Review of Tonbridge Philharmonic Society Concert – 20th May 2023
It’s always an immense pleasure attending a ‘Tonbridge Phil’ concert, with or without the choir: tonight was no exception. They are always well rehearsed and deliver a polished and thrilling performance. Music from three turn-of-the-century American composers took us from the Great Plains and what could have been a John Wayne western to a New York prohibition speakeasy – all in one programme.
Outdoor Overture: Aaron Copland
Recognisable straightaway as Copland, the wind, brass and percussion sections had a major role to bring this together and created a wonderful atmosphere with a vision of open plains and early pioneers. This was an excellent scene setter for the rest of the evening.
Rhapsody in Blue: George Gershwin
There was an audible hush of anticipation from the audience at the beginning of this well-loved piece. As expected, the clarinet (played by Amanda Curd) opened the piece with style and confidence, and the famous glissando was sensational. The trombones repeated the introduction and were full on ‘jazz hands’ with wah-wah mutes setting the tone.
The piano was breath-taking, an incredible performance from the talented local concert pianist Jong-Gyung Park, who played from memory – always impressive. It was an immensely powerful delivery played from the soul with both joy and sensitivity. Her face was a picture of delight – she didn’t take her eyes off Naomi Butcher, the conductor. Jong-Gyung was so expressive in her playing that the audience were mesmerised. And she looked like she was loving every minute!
Naomi did a fine job keeping everyone together as speed gathered, which could have easily galloped away into the sunset. The tempo was pacy but brilliantly together.
It’s hard to shine anything but praise on this polished performance. Lovely to hear this popular piece and as a listener to find some little unexpected new corners in such well known music – something to listen out for next time it is on the radio.
A fabulous change of key brought the piece to a crashing conclusion. The huge applause and smile on Naomi’s face said it all. An incredible performance and such a privilege to be hearing it live – a totally unique experience. The audience got what they came for – clearly delighted.
As we went into the interval, one audience member let out a huge sigh of pleasure and said he had already had his money’s worth. Another said he had never been to a live concert with the Tonbridge Phil before – but would certainly be coming back.
Symphony No 1 in E Minor: Florence Price
This could have been composed for a John Wayne movie! There were many times when you could feel a familiar Dvořák connection (he must certainly have influenced Florence Price), but what a great creative piece.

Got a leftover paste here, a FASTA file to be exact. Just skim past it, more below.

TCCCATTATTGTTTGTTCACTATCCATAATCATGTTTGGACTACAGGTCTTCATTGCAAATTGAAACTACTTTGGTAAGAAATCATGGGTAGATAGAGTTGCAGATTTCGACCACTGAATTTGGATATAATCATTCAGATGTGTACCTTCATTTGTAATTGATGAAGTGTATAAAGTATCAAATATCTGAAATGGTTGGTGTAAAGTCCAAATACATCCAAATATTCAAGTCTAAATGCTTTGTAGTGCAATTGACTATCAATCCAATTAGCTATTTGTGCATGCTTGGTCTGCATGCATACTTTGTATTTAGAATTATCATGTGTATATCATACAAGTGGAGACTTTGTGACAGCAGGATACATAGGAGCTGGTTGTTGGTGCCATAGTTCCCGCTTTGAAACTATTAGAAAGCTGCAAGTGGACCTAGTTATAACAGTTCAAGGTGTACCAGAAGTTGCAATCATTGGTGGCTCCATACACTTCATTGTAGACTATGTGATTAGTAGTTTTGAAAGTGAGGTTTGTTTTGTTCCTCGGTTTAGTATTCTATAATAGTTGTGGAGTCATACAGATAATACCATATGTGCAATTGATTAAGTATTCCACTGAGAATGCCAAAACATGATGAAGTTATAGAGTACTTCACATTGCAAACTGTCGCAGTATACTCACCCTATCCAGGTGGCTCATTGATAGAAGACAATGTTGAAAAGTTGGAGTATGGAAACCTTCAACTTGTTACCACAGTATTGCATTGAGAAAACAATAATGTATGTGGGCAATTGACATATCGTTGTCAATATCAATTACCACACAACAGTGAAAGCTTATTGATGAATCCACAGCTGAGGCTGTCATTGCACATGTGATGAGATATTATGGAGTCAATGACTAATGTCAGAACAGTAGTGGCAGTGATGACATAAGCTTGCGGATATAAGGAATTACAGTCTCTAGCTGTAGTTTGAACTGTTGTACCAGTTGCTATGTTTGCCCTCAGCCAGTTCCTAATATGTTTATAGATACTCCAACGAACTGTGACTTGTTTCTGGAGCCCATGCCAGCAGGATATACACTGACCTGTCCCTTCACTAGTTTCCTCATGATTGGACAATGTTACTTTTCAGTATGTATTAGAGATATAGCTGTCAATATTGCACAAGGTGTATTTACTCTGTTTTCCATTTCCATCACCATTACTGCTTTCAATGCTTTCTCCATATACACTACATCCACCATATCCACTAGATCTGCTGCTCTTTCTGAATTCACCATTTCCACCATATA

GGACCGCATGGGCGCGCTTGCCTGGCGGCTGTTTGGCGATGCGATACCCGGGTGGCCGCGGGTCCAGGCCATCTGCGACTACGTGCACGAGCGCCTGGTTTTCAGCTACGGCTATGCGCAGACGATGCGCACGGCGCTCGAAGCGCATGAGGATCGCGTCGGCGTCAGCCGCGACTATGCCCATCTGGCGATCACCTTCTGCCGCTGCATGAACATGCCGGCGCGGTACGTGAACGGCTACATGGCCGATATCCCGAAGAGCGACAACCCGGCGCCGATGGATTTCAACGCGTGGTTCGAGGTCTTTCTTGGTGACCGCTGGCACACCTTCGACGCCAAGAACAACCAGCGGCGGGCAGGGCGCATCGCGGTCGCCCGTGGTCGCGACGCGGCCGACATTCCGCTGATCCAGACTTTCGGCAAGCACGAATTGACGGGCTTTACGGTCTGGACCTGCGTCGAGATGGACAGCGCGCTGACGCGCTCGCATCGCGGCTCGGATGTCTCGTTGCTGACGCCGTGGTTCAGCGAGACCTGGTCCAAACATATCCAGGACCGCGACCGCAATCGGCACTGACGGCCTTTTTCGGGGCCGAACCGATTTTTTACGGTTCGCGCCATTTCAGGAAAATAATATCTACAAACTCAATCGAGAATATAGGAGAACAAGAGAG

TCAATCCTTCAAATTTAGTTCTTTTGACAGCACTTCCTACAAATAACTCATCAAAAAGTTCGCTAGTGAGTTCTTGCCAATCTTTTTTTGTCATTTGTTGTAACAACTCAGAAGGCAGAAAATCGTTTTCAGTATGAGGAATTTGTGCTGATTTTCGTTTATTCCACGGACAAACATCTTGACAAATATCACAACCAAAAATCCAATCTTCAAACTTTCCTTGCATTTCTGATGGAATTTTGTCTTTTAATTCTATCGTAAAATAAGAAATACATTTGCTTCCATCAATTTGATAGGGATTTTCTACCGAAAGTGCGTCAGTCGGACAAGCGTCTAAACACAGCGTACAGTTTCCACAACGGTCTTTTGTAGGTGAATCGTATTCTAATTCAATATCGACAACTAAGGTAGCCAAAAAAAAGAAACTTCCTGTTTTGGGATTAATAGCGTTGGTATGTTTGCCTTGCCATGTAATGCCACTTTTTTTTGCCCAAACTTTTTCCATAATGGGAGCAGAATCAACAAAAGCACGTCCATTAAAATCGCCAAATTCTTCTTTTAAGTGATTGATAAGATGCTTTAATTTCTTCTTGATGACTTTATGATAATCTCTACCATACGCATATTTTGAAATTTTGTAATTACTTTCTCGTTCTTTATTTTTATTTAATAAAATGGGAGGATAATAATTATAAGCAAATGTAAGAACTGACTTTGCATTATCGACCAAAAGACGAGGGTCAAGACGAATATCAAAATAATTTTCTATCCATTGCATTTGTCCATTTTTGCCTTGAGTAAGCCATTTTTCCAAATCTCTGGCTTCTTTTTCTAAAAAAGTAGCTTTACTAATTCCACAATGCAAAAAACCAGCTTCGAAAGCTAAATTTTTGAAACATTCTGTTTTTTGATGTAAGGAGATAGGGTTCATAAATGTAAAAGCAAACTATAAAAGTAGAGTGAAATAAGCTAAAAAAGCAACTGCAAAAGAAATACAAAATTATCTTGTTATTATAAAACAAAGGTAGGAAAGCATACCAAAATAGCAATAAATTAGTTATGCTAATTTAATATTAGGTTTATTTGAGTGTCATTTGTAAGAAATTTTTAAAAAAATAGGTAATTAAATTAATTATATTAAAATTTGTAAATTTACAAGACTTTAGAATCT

This was just another reminder of what a privilege it is to listen to live music. Having heard this on the radio (it seems popular with Classic FM), listening to it live – with every breath and bowing arm from a 65-strong orchestra – made this hugely enjoyable. I wondered how many accumulative hours of practice it took to bring this magic to Tonbridge School Chapel. Radio is flat in comparison.
The introduction bought the first movement to life – bassoon, oboe, clarinets and flute – and there was lots of magic. Percussion made its presence felt during the movement with a tremendous finish on cymbals and bass drum. It was so good that there were a few in the audience tempted to applaud at the end of the movement.
The second movement lead with a strong brass introduction – very impressive – and the tuba certainly made itself heard here. The strings join in once the scene is set, with a delightful oboe solo supported by plucked strings. Later, the clarinets were very busy and defiant timpani came in with a great thunder roll. Brass and percussion and finally the string section bought the second movement to a close with a final bow from solo cello.
In the Juba dance third movement, strings run in with a lively few bars and trumpets are back with the main tune. This movement had a sense of an excellent romp, and again Naomi kept all the sections together beautifully. The strings were an excellent support for the brass and percussion highlighted the dance melody with a feeling of a great gathering of people in hope and joy.
Again, in the presto Finale, the strings provided a solid support for the brass and wind instruments. The musicality of the string sections was very much in evidence, working together almost like a swarm of bees with a joyful determination. The last few bars had everyone playing their hearts out, gathering pace for the big conclusion. Fabulous!
Well done to Naomi and the whole orchestra – they put their own stamp on this symphony, as they do so often in their performances.